Lost in the rest of today's big news (at least on this site) is the report from the Sporting News that Oklahoma and Texas A&M will likely turn to the SEC if the issues they have with the Longhorn Network are not worked out.
We've covered several recent developments regarding Texas A&M looking at the SEC, but this is the first I've seen that Oklahoma would be willing to bail on the Big 12 as well. OU chose to link itself up with Texas and follow UT wherever it went last summer, but that loyalty has apparently evaporated with the Longhorn Network's plan to televise high school games of big name recruits.
We do know from last summer that the SEC talked to both OU and A&M about joining up, but it was purely a reaction to the Pac-10's belligerence. It was not part of a longstanding plan. Now, this report does mean that the SEC could fire the first shot in the next round of conference realignment. A big outstanding issue with the plan is whether or not Oklahoma's state government will insist that the Sooners and Oklahoma State are a package deal.
Mike Slive was noncommittal on potential future expansion plans during SEC Media Days today. He did work in a line that he could get the conference up to 16 teams inside of 15 minutes if he really wanted to, but as I cautioned earlier, he's probably sarcastically referring to the prospect of inviting CUSA or Sun Belt teams. Yes, I'll bet he could get UCF, Troy, ECU, and Tulane inside the league within 15 minutes. He's obviously not going to.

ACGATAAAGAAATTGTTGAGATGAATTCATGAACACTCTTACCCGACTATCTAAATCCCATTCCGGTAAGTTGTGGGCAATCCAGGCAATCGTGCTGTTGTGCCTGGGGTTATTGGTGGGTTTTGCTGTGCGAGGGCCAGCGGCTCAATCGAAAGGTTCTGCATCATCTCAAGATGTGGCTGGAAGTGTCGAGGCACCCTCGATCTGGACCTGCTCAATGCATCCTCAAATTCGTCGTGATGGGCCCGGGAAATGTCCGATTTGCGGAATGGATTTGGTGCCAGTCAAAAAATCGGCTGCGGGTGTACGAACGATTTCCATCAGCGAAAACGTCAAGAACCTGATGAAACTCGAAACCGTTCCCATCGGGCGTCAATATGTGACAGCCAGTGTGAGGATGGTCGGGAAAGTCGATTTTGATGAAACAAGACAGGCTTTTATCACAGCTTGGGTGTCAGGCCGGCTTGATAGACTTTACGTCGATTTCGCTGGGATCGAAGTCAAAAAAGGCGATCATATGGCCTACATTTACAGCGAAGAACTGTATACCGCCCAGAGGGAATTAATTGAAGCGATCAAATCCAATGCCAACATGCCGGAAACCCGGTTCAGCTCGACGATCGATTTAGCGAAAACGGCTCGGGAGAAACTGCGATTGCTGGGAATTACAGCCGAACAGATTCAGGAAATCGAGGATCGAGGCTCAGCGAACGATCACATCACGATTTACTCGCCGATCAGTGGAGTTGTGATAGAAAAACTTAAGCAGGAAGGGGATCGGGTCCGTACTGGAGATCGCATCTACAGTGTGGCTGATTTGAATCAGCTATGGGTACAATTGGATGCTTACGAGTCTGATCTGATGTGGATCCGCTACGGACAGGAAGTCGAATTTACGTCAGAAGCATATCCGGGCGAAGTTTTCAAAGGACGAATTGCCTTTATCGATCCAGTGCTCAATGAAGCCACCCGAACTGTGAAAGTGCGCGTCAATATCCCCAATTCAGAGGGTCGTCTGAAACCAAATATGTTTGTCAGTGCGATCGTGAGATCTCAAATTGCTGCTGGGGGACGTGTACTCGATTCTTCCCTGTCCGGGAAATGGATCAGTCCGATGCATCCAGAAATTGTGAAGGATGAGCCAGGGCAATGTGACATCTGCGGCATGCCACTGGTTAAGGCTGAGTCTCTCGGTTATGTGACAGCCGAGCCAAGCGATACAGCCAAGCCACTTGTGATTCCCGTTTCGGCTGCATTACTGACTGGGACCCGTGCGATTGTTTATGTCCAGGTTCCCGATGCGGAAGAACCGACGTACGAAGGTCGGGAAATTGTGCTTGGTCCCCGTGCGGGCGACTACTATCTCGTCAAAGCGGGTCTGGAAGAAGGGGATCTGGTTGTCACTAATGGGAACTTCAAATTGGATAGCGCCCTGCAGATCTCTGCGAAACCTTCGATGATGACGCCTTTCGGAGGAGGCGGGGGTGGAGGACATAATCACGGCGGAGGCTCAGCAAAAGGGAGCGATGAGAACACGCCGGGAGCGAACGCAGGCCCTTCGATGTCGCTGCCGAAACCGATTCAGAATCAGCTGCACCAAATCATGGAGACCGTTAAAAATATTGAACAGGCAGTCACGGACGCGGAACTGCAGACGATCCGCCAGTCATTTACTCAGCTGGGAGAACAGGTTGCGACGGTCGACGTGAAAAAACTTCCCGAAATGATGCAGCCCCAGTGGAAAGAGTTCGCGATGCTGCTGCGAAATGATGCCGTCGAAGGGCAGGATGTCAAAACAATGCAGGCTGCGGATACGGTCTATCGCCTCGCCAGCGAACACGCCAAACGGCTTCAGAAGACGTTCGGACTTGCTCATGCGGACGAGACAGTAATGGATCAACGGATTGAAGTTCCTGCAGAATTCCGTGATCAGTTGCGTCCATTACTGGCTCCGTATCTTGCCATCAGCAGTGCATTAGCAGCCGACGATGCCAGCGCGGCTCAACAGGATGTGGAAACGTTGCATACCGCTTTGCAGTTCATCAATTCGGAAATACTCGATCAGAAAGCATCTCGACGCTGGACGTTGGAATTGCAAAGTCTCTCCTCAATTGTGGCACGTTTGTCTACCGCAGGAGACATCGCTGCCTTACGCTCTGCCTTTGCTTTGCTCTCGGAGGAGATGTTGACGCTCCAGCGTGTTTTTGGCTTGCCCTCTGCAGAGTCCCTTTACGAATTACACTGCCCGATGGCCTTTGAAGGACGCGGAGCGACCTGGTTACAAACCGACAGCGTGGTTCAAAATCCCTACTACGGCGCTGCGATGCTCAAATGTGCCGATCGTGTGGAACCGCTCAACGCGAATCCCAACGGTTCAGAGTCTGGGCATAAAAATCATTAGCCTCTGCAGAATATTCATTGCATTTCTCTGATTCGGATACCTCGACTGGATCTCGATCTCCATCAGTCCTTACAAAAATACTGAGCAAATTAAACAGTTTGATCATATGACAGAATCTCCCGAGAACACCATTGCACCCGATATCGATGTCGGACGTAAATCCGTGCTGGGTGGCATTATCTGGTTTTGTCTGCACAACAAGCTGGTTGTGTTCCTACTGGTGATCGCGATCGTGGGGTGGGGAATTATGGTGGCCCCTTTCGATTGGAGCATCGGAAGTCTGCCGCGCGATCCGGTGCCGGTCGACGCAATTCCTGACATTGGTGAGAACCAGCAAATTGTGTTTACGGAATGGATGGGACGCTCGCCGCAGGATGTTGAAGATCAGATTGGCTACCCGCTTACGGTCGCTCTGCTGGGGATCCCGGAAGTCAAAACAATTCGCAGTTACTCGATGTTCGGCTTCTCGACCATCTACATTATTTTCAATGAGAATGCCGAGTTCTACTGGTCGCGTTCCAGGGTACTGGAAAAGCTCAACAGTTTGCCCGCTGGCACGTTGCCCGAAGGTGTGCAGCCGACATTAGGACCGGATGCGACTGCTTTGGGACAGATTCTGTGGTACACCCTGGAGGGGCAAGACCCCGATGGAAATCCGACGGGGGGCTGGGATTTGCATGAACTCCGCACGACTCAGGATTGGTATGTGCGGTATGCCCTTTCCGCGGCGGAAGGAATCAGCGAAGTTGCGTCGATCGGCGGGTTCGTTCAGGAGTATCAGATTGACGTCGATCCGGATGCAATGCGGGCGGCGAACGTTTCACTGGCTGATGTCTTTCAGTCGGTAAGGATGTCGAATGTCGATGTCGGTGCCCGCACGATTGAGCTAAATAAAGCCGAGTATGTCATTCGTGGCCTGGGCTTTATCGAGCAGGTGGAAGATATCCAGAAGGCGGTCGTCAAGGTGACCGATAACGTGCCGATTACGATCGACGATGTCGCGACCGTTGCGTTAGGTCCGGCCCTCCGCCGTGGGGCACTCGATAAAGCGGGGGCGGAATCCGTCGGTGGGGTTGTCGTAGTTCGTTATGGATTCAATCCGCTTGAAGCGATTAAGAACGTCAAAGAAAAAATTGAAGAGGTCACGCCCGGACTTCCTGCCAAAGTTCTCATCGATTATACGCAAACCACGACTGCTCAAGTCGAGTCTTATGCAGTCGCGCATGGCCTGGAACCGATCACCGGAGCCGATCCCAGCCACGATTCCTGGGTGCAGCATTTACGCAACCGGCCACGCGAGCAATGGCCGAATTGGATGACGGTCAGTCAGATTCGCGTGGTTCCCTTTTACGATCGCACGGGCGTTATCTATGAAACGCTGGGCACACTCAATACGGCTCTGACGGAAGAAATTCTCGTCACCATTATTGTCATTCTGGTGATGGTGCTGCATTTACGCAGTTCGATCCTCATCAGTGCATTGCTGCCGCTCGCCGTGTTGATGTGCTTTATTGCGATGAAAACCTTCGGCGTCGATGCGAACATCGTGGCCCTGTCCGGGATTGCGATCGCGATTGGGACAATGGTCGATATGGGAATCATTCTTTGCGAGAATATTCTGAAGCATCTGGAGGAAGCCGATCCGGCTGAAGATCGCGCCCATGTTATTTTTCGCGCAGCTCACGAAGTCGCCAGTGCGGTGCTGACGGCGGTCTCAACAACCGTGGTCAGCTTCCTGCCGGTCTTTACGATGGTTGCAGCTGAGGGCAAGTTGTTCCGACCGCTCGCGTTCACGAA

Just about everyone seems to agree that broadcasting top recruits' games is an advantage to Texas' recruiting. Being able to sell those same recruits on getting to play SEC ball is about the only way Oklahoma and Texas A&M could effectively counter that fact. That's why the schools could blow up the Big 12, and that's why this story is out there. It's likely their way of telling Texas to stop throwing its weight around and at least pretend like it cares what its conference brethren think.
The Dallas Morning News reports that plans to have the Longhorn Network broadcast high school games are now shelved pending a review by the NCAA and Big 12. Also on ice for now is Fox's sale of a second Big 12 game to the LHN for this fall.
Big 12 commissioner Dan Beebe says the LHN won't broadcast high school games unless "the conference can make it happen with benefit to all and detriment to none." Based on what I've read about what Oklahoma and Texas A&M think, that means it will never happen if we can take Beebe at the letter of his word. Texas, for its part, sees broadcasting high school games as a service to the state and not a recruiting advantage. Of course it does.